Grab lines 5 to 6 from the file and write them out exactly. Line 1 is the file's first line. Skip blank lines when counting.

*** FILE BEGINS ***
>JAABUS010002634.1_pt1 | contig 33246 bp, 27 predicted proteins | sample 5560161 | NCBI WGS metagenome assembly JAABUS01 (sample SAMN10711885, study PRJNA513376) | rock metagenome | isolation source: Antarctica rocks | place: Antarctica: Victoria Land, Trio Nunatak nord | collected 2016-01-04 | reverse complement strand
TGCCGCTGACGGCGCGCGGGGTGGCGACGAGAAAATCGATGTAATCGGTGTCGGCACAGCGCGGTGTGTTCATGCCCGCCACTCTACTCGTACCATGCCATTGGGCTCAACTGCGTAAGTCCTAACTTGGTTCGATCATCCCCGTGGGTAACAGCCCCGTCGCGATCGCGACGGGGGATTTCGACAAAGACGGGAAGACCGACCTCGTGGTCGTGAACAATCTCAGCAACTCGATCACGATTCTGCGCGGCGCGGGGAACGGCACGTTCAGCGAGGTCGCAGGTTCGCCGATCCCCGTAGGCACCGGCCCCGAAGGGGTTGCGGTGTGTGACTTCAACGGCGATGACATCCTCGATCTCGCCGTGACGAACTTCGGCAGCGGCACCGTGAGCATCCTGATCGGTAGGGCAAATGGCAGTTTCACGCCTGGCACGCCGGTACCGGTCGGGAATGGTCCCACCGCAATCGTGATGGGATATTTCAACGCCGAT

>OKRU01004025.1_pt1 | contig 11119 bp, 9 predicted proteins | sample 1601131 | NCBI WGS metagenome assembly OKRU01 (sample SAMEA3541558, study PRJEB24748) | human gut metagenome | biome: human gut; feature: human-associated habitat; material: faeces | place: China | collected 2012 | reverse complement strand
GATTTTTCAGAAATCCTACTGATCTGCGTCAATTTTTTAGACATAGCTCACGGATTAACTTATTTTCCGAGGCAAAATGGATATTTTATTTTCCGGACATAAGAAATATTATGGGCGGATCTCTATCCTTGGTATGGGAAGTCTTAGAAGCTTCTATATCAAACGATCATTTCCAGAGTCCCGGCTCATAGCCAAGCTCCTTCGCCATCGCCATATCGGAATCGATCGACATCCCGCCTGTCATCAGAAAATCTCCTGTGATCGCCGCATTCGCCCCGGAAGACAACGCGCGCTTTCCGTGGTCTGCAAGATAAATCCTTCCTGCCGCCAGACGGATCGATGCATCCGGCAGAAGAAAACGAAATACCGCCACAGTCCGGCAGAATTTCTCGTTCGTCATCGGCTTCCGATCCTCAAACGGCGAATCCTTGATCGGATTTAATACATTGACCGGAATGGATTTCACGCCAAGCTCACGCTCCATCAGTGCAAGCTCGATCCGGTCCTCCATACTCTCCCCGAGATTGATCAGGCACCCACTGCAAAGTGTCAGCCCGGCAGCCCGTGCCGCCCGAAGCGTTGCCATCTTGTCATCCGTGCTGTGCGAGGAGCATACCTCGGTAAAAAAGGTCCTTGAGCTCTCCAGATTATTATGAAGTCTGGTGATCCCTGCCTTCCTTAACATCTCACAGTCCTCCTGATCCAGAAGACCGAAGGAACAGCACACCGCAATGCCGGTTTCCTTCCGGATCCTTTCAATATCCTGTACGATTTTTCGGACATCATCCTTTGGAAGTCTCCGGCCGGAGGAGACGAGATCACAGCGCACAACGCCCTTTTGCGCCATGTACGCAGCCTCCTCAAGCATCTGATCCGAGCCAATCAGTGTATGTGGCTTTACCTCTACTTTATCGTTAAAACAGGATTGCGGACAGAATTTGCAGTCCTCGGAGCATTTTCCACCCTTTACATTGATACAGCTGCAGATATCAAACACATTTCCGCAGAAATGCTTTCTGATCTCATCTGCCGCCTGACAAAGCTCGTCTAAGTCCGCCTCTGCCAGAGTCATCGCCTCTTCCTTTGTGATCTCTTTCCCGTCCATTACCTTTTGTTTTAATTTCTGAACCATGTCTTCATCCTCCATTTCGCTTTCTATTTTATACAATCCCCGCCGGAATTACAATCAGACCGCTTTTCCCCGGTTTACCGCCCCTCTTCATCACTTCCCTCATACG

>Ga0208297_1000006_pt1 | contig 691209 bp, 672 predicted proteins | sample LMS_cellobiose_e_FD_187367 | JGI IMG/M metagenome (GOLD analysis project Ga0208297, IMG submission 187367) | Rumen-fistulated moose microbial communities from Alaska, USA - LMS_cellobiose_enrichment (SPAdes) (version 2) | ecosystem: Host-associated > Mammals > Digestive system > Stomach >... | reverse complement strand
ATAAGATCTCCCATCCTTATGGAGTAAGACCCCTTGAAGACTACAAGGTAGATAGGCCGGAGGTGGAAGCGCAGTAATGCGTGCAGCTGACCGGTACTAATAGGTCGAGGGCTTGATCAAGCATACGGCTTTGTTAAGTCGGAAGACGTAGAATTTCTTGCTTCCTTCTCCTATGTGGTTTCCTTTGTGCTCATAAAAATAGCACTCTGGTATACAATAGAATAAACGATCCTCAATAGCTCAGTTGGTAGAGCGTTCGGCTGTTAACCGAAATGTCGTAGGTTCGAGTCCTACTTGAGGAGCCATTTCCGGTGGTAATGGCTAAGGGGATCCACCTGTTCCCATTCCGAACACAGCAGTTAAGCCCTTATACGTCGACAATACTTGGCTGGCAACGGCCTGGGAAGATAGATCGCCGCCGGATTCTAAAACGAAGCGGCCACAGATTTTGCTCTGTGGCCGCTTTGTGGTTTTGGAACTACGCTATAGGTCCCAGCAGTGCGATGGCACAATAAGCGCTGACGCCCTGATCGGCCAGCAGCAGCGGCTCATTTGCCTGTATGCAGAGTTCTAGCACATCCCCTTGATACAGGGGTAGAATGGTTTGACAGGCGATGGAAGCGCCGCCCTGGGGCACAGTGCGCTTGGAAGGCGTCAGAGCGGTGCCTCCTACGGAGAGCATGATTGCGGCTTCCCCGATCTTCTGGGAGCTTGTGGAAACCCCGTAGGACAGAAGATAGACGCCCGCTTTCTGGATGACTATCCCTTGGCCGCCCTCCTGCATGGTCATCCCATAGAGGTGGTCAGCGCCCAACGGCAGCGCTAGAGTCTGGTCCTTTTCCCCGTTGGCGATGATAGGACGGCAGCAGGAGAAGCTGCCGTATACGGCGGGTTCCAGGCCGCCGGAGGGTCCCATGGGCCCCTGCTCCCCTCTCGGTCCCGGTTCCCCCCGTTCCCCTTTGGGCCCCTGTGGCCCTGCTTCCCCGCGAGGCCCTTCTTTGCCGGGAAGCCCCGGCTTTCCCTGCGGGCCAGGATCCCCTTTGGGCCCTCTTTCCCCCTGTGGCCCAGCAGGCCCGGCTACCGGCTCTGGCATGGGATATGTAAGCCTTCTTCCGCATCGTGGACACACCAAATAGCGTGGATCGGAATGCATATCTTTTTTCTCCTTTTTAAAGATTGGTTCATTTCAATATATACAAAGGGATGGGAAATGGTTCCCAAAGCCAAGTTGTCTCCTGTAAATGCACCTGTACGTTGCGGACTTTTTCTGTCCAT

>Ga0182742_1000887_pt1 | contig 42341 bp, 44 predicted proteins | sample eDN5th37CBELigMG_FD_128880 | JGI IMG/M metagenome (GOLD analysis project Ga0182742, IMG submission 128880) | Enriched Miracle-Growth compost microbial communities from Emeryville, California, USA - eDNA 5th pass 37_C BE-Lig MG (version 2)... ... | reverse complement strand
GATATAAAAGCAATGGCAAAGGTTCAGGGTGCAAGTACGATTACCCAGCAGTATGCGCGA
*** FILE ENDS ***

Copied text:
>Ga0208297_1000006_pt1 | contig 691209 bp, 672 predicted proteins | sample LMS_cellobiose_e_FD_187367 | JGI IMG/M metagenome (GOLD analysis project Ga0208297, IMG submission 187367) | Rumen-fistulated moose microbial communities from Alaska, USA - LMS_cellobiose_enrichment (SPAdes) (version 2) | ecosystem: Host-associated > Mammals > Digestive system > Stomach >... | reverse complement strand
ATAAGATCTCCCATCCTTATGGAGTAAGACCCCTTGAAGACTACAAGGTAGATAGGCCGGAGGTGGAAGCGCAGTAATGCGTGCAGCTGACCGGTACTAATAGGTCGAGGGCTTGATCAAGCATACGGCTTTGTTAAGTCGGAAGACGTAGAATTTCTTGCTTCCTTCTCCTATGTGGTTTCCTTTGTGCTCATAAAAATAGCACTCTGGTATACAATAGAATAAACGATCCTCAATAGCTCAGTTGGTAGAGCGTTCGGCTGTTAACCGAAATGTCGTAGGTTCGAGTCCTACTTGAGGAGCCATTTCCGGTGGTAATGGCTAAGGGGATCCACCTGTTCCCATTCCGAACACAGCAGTTAAGCCCTTATACGTCGACAATACTTGGCTGGCAACGGCCTGGGAAGATAGATCGCCGCCGGATTCTAAAACGAAGCGGCCACAGATTTTGCTCTGTGGCCGCTTTGTGGTTTTGGAACTACGCTATAGGTCCCAGCAGTGCGATGGCACAATAAGCGCTGACGCCCTGATCGGCCAGCAGCAGCGGCTCATTTGCCTGTATGCAGAGTTCTAGCACATCCCCTTGATACAGGGGTAGAATGGTTTGACAGGCGATGGAAGCGCCGCCCTGGGGCACAGTGCGCTTGGAAGGCGTCAGAGCGGTGCCTCCTACGGAGAGCATGATTGCGGCTTCCCCGATCTTCTGGGAGCTTGTGGAAACCCCGTAGGACAGAAGATAGACGCCCGCTTTCTGGATGACTATCCCTTGGCCGCCCTCCTGCATGGTCATCCCATAGAGGTGGTCAGCGCCCAACGGCAGCGCTAGAGTCTGGTCCTTTTCCCCGTTGGCGATGATAGGACGGCAGCAGGAGAAGCTGCCGTATACGGCGGGTTCCAGGCCGCCGGAGGGTCCCATGGGCCCCTGCTCCCCTCTCGGTCCCGGTTCCCCCCGTTCCCCTTTGGGCCCCTGTGGCCCTGCTTCCCCGCGAGGCCCTTCTTTGCCGGGAAGCCCCGGCTTTCCCTGCGGGCCAGGATCCCCTTTGGGCCCTCTTTCCCCCTGTGGCCCAGCAGGCCCGGCTACCGGCTCTGGCATGGGATATGTAAGCCTTCTTCCGCATCGTGGACACACCAAATAGCGTGGATCGGAATGCATATCTTTTTTCTCCTTTTTAAAGATTGGTTCATTTCAATATATACAAAGGGATGGGAAATGGTTCCCAAAGCCAAGTTGTCTCCTGTAAATGCACCTGTACGTTGCGGACTTTTTCTGTCCAT